BEIRUT: Caretaker Economy Minister Raed Khoury Tuesday threatened to expose the municipalities he alleges are conspiring with electricity generator owners to prevent the ministry’s inspectors from doing their job.
“There are some municipalities that are conspiring with the generator owners, or benefiting in some ways, and they are treating the inspectors in an unsuitable way,” Khoury said in a televised news conference, warning if the municipalities continue not to cooperate with the inspectors as he has claimed, the ministry will expose them to the media.
“Inspectors [from the Economy Ministry’s Consumer Protection Bureau] would go to municipalities requesting help, or asking questions about violations, and the municipalities are not cooperating with them,” Khoury later told The Daily Star.
He said although most municipalities are cooperating with inspectors, there were several reports that some are not, hinting that this may be a result of certain municipalities benefiting from generator owners in exchange for covering up violations.
He declined to name any of the municipalities in question.
Jad Nahle, spokesperson for the Central Committee of Generator Owners in Lebanon, told The Daily Star the committee has no reports on the issue. “On the contrary, municipalities are asking the generator owners to follow the ministry’s decision [to install meters],” Nahle said.
“Municipalities are obliged to notify generator owners who are not complying with the decision,” Khoury said, noting if a generator owner refuses to install meters, the municipality can report the owner to the Economy Ministry, which will then issue a violation notice.
In Tuesday’s news conference, the minister said inspectors are set to continue monitoring meter installations and will be accompanied by the municipalities’ representatives and the Internal Security Forces.
He urged both electricity generator owners and subscribers to install meters “for the citizens’ sake,” noting that “installing meters all over Lebanon will save up to around $500 million.”
Khoury also discussed the circular released Monday by his ministry regarding deposits paid to generator owners. “There is no more paying in advance, and the deposit will be returned to the subscriber once the subscription is stopped,” Khoury explained.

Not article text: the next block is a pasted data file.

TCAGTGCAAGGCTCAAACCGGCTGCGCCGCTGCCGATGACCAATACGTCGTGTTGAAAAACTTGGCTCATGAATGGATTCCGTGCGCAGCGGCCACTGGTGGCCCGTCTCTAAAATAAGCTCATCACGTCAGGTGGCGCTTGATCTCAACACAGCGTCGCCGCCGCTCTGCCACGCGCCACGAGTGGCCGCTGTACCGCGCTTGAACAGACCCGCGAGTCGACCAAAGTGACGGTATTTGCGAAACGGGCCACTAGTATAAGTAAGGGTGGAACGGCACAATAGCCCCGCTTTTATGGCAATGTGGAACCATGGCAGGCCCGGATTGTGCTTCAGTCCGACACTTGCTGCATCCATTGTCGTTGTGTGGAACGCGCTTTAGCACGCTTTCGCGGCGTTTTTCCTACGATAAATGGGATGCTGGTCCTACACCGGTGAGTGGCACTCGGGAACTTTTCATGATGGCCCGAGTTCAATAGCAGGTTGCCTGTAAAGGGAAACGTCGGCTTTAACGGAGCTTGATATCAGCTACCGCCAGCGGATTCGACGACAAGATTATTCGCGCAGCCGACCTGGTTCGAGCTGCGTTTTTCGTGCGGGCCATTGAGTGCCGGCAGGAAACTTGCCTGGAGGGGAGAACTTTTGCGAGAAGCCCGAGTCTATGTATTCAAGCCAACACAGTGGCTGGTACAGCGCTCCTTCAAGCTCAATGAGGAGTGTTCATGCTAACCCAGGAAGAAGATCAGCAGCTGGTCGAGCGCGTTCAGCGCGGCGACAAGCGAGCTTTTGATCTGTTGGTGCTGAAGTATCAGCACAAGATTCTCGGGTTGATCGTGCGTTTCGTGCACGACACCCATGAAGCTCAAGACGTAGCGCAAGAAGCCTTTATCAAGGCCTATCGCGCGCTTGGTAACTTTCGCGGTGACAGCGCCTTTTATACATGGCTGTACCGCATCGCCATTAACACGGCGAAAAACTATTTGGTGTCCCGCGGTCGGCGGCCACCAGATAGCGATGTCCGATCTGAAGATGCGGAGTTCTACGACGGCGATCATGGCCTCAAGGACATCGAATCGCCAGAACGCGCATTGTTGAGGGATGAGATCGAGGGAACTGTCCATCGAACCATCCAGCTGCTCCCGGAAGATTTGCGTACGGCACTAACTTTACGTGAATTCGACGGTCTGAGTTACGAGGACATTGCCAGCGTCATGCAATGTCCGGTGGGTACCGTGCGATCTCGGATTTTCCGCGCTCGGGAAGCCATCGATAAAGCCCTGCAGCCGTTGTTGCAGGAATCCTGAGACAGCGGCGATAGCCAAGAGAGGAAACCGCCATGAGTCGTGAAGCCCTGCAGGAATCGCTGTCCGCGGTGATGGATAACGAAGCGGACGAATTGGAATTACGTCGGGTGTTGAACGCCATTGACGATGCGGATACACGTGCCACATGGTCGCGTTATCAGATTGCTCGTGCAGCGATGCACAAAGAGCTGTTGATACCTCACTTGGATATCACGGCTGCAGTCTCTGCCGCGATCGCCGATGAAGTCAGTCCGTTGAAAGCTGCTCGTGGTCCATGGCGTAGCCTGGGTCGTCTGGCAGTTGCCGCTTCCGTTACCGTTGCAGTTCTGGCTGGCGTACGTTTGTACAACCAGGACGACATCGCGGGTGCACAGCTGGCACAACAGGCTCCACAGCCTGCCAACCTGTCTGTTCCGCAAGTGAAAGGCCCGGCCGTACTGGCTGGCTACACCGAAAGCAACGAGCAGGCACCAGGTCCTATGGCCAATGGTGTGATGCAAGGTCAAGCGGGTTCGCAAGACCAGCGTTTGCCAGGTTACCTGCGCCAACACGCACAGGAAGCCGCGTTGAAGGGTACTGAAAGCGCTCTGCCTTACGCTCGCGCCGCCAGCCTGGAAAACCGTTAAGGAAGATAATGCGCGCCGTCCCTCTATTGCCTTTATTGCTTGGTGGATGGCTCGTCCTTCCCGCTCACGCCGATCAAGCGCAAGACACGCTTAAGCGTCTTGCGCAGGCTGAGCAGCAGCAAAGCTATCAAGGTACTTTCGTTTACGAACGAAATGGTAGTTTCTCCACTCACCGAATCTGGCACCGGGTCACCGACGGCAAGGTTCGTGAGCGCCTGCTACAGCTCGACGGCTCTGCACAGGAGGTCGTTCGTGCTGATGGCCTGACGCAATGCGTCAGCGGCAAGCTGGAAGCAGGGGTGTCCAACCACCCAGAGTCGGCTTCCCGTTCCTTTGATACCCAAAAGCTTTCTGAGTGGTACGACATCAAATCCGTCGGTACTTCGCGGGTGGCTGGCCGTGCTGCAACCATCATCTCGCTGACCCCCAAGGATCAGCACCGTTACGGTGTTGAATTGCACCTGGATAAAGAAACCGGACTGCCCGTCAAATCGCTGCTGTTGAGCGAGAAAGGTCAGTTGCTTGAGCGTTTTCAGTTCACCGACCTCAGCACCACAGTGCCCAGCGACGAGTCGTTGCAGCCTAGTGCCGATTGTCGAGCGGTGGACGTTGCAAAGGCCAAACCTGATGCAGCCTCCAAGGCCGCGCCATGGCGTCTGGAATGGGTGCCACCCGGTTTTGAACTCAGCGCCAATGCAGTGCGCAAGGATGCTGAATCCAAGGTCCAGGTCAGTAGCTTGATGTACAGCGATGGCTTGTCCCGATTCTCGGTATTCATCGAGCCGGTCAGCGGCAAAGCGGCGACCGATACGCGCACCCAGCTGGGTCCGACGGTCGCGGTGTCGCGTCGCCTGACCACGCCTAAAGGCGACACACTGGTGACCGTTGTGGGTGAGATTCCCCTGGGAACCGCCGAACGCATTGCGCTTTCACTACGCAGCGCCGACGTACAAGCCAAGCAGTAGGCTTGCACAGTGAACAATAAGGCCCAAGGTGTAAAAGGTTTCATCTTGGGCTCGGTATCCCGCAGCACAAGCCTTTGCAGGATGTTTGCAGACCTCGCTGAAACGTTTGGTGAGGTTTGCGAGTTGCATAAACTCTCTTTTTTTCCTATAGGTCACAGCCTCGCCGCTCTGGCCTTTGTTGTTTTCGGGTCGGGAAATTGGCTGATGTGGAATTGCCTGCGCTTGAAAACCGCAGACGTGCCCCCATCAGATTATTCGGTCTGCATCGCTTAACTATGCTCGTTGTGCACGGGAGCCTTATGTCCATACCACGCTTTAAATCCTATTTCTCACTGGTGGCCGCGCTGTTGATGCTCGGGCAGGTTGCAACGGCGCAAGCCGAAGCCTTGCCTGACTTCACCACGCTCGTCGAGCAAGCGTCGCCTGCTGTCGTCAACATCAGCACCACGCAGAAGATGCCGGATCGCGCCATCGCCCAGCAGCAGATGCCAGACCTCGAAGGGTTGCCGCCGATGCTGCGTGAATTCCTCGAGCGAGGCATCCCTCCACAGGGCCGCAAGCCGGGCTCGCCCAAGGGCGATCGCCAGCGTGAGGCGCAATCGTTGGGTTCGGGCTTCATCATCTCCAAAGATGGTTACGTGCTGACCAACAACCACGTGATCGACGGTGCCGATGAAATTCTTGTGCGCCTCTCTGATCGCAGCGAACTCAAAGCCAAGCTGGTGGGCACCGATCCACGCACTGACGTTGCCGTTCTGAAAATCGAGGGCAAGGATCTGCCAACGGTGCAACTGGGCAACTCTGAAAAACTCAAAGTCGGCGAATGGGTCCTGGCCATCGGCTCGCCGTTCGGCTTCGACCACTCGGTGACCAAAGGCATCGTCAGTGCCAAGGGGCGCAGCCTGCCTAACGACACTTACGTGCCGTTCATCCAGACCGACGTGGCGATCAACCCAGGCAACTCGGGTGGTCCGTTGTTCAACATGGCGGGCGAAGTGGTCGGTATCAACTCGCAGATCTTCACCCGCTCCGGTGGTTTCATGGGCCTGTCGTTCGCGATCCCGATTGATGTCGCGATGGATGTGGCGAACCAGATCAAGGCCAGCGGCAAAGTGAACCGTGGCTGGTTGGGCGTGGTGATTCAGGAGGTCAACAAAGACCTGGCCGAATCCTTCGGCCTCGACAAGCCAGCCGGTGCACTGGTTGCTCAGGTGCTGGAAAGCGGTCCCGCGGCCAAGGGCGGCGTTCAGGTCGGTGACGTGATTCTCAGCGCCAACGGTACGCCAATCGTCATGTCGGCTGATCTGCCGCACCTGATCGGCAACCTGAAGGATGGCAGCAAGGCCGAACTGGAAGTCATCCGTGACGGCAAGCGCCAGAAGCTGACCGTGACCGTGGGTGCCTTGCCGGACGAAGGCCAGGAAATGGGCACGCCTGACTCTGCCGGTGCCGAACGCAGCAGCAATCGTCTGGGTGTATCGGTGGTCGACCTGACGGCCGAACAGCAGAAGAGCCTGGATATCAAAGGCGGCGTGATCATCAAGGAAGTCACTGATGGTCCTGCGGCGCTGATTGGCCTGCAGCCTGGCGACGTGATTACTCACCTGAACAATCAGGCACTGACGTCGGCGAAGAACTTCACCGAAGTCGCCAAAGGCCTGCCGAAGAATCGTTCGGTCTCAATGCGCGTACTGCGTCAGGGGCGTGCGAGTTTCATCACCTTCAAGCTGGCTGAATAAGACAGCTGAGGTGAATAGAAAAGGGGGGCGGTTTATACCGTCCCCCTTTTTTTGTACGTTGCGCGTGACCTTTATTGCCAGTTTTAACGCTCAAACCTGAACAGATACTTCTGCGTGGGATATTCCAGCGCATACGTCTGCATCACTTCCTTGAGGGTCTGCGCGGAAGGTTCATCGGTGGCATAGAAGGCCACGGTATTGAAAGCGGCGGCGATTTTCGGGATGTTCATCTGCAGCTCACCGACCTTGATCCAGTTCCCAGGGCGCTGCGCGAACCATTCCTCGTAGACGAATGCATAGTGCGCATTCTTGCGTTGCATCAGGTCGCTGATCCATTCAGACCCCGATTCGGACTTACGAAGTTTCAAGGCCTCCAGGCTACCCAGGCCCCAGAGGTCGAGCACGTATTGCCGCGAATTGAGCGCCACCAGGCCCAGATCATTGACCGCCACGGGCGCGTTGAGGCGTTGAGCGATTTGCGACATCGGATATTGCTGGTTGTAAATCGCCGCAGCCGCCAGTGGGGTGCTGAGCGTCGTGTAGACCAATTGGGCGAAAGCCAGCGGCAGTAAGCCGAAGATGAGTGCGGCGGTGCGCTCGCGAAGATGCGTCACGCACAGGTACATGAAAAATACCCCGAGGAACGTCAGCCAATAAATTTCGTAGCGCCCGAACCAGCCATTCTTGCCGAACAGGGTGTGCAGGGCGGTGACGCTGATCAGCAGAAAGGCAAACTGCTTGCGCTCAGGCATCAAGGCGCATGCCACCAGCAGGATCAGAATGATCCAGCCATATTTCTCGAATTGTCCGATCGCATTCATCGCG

The circular said: “Generator owners have the right to take a one-time deposit of LL100,000 [$67] for every 5-ampere subscription and LL175,000 for each 10-ampere subscription. If the subscriber wants to increase their power supply, they will pay LL75,000 for an additional 5 amperes.”
Subscribers should also be provided with a receipt for the deposit so they can be reimbursed if they decide to cancel the subscription, according to the circular.
Khoury explained Tuesday that the deposit ensures the rights of the generator owner in case the subscriber fails to pay the monthly bill, while the invoice given ensures the subscriber’s right of reimbursement in case of a subscription cancellation.
Khoury said the ministry had set the value of the deposit to protect the rights of both the subscribers and generator owners. The minister then called on the general prosecution and the ISF to act if a generator owner refused to install the meter and “commit to the laws set by the Economy Ministry, the Interior Ministry and the Energy Ministry.”
The Economy Ministry had released consumer protection guidelines Monday following the ministry’s decision earlier this year for generator owners to install meters and charge subscribers based on their consumption, rather than the flat rate they usually paid for a subscription.
The fees are to be collected based on each household’s consumption and the pricing set by the Energy Ministry, which was pegged at LL410 per kilowatt-hour.
The decision went into effect Oct. 1, after which the ministry began issuing violation notices for generator owners who had not installed the meters.